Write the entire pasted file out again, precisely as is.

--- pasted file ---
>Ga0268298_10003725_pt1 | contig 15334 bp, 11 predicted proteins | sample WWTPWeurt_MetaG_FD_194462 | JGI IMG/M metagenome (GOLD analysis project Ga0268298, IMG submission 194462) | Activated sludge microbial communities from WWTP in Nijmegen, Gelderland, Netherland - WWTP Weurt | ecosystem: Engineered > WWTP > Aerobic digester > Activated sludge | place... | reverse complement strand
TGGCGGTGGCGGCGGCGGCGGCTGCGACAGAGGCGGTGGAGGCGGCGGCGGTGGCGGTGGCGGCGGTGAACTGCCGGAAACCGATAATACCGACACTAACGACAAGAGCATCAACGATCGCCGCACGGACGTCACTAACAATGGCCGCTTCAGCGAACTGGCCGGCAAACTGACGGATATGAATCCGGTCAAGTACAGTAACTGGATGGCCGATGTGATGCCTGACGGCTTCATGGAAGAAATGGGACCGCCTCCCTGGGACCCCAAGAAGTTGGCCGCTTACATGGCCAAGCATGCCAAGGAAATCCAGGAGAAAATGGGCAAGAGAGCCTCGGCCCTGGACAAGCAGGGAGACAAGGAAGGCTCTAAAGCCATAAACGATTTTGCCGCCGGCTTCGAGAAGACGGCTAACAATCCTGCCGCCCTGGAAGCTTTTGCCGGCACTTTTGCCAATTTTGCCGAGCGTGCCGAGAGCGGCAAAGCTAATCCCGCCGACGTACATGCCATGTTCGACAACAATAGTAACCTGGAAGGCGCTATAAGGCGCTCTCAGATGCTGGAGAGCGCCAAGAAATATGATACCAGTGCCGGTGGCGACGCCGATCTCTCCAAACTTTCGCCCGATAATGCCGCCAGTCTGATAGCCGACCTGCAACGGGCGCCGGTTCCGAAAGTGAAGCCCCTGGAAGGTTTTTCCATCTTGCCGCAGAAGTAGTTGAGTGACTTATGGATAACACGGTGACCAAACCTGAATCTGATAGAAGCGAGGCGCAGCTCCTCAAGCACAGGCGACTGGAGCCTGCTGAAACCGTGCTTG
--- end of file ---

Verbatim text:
>Ga0268298_10003725_pt1 | contig 15334 bp, 11 predicted proteins | sample WWTPWeurt_MetaG_FD_194462 | JGI IMG/M metagenome (GOLD analysis project Ga0268298, IMG submission 194462) | Activated sludge microbial communities from WWTP in Nijmegen, Gelderland, Netherland - WWTP Weurt | ecosystem: Engineered > WWTP > Aerobic digester > Activated sludge | place... | reverse complement strand
TGGCGGTGGCGGCGGCGGCGGCTGCGACAGAGGCGGTGGAGGCGGCGGCGGTGGCGGTGGCGGCGGTGAACTGCCGGAAACCGATAATACCGACACTAACGACAAGAGCATCAACGATCGCCGCACGGACGTCACTAACAATGGCCGCTTCAGCGAACTGGCCGGCAAACTGACGGATATGAATCCGGTCAAGTACAGTAACTGGATGGCCGATGTGATGCCTGACGGCTTCATGGAAGAAATGGGACCGCCTCCCTGGGACCCCAAGAAGTTGGCCGCTTACATGGCCAAGCATGCCAAGGAAATCCAGGAGAAAATGGGCAAGAGAGCCTCGGCCCTGGACAAGCAGGGAGACAAGGAAGGCTCTAAAGCCATAAACGATTTTGCCGCCGGCTTCGAGAAGACGGCTAACAATCCTGCCGCCCTGGAAGCTTTTGCCGGCACTTTTGCCAATTTTGCCGAGCGTGCCGAGAGCGGCAAAGCTAATCCCGCCGACGTACATGCCATGTTCGACAACAATAGTAACCTGGAAGGCGCTATAAGGCGCTCTCAGATGCTGGAGAGCGCCAAGAAATATGATACCAGTGCCGGTGGCGACGCCGATCTCTCCAAACTTTCGCCCGATAATGCCGCCAGTCTGATAGCCGACCTGCAACGGGCGCCGGTTCCGAAAGTGAAGCCCCTGGAAGGTTTTTCCATCTTGCCGCAGAAGTAGTTGAGTGACTTATGGATAACACGGTGACCAAACCTGAATCTGATAGAAGCGAGGCGCAGCTCCTCAAGCACAGGCGACTGGAGCCTGCTGAAACCGTGCTTG